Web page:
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The record is made up of 1 item (47 folios). It was created in 1947. It was written in English. The original is part of the British Library: India Office The department of the British Government to which the Government of India reported between 1858 and 1947. The successor to the Court of Directors. Records and Private Papers Documents collected in a private capacity. .


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at the
ae the
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age of
8 and
but I
le sea-
a that
1 beds
^e 606
2 puts
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: beds
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both places are similar and have been identified as upper Eocene
(probably Bartonian) forms. These limestones mdy not be the
highest beds on the Qutun or watershed of the Jabal Qara, but
are referred to as the Qara (A1 Qutun) limestones (9), because I
think they will be found in all the upper valleys if not forming the
actual open upland, karstland, of the Jabal Qara. Included among
the fossils of these beds are certain forms indicating the uppermost
Eocene (Yaw stage) of Burma (see paragraph 69).
Miuoutic Coastal Limestones
75. ' These porous, shelly limestones are seen all along the coast
from Murbat to near Risut, usually within a distance of about 2 to
2 | miles from the beach. They are very similar to the Porbandar
limestone of Kathiawar and other coastal Miliolitic limestones at the
head of the Arabian Sea from Sind to Dhufar. The occurrences
near Okad (Augad), Salalah, Hafa and so on eastwards to Takah and
to Murbat are in bedded deposits 8 to 20 feet thick with the separate
layers each from 12 to 18 inches thick. The dips at Salalah are
south at about 5 degrees, and the rock is sufficiently consolidated
(cemented with carbonate of lime) to be hard enough for a somewhat
friable freestone for building purposes. It is difficult to decide the
age of the beds and their origin, but studies elsewhere (Kathiawar)
by J. W. Evans (1900) resulted in most of these Miliolitic limestones
being regarded as ‘ wind-borne ’ (aeolian), littoral deposits of relatively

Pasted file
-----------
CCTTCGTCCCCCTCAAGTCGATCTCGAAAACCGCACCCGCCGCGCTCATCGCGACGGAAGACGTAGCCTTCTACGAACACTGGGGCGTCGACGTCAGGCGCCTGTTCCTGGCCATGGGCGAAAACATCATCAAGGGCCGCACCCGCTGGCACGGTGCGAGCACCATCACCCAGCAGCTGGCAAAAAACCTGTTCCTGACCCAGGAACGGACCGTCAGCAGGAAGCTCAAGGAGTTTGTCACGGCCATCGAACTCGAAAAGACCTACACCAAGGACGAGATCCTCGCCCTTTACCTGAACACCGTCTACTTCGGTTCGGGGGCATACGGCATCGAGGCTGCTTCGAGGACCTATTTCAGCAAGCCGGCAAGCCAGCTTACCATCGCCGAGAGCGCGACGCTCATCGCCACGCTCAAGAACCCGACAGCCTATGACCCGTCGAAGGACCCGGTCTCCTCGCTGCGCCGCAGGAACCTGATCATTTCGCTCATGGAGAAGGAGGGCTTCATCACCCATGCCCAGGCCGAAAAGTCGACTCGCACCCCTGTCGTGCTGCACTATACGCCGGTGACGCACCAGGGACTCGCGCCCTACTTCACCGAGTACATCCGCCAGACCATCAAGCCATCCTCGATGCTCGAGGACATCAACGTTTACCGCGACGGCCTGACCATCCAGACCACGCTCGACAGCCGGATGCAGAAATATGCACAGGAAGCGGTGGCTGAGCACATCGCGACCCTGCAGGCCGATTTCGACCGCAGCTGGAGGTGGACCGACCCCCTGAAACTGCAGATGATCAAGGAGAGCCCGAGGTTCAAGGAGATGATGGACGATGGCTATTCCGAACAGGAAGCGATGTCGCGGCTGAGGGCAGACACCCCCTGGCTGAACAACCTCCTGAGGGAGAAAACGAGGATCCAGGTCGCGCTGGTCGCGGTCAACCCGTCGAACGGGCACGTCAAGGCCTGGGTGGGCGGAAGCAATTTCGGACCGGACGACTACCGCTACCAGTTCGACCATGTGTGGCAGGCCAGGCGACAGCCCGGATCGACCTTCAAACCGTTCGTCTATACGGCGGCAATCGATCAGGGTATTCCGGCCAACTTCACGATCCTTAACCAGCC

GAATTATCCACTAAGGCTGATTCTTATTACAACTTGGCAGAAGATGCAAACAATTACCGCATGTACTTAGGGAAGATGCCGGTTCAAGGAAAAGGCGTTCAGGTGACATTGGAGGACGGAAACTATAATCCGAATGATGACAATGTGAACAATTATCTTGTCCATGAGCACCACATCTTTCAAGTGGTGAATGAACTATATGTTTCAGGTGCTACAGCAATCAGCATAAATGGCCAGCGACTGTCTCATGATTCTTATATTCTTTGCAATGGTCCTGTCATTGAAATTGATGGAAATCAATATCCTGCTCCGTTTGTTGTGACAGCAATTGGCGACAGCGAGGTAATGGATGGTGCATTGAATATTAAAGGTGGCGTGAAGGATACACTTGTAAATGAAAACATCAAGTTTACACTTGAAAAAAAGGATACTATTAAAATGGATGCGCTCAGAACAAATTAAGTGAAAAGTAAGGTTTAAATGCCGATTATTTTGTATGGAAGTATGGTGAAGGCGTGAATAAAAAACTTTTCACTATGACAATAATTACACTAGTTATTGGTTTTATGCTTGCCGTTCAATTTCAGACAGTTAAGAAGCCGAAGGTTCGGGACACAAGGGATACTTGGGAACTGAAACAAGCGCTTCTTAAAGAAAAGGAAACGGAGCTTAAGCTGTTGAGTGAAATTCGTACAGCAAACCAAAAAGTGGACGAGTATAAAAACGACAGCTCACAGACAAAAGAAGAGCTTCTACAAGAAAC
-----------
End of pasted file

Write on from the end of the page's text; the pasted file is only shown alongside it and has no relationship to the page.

recent age. The material is chiefly the cases of small foraminifera
and fragments of shells and corals. In the case of the Miliolite
limestone from near Salalah (see paragraph 69) many of the fossils
appear to be uppermost Eocene forms (Yaw stage), but as the aggre
gate is almost entirely detrital material it must be assumed that
the foraminifera and other fossil fragments represent material
derived from the rocks exposed within the drainage of the Dhufar
coast. As the oldest fossil remains are not older than uppermost
Eocene it may be concluded that such rocks exist or existed, in this
area and suffered or are suffering erosion. In my. opinion the
Miliolite is probably not newer than Pleistocene and might be as old
as Pliocene and the uppermost Eocene has been removed and some
what older rocks, upper to middle Eocene, are now present m the
existing drainage area of the Dhufar plains.
W. Ghaiz Conglomerate and Dahaq Tufa
76. The conglomerate terrace now subject to erosion by the
Nagar Ghaiz wadi A seasonal or intermittent watercourse, or the valley in which it flows. is upwards of 30 feet thick and is regarded as no
younger than Pleistocene. The pebbles and boulders are large y o
limestone, with some sandstones, and cemented with tulaceous
(calcareous) precipitates. The evidence of this erosion suggests

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This booklet contains a comprehensive geological report compiled by Sir Cyril Sankey Fox for the Omani Government in 1947. The booklet is the first general mineral audit of the southern reaches of Oman, near its border with Yemen, along with a detailed description of the geography. The mineral audit includes descriptions of potential oil deposits. The booklet also contains a map of the Dhufar coast.

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1 item (47 folios)
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English in Latin script
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'THE GEOLOGY AND MINERAL RESOURCES OF DHUFAR PROVINCE, MUSCAT AND OMAN' [‎34r] (57/96), British Library: India Office Records and Private Papers, IOR/L/PS/12/1422, ff 6-53, in Qatar Digital Library <> [accessed 5 March 2024]

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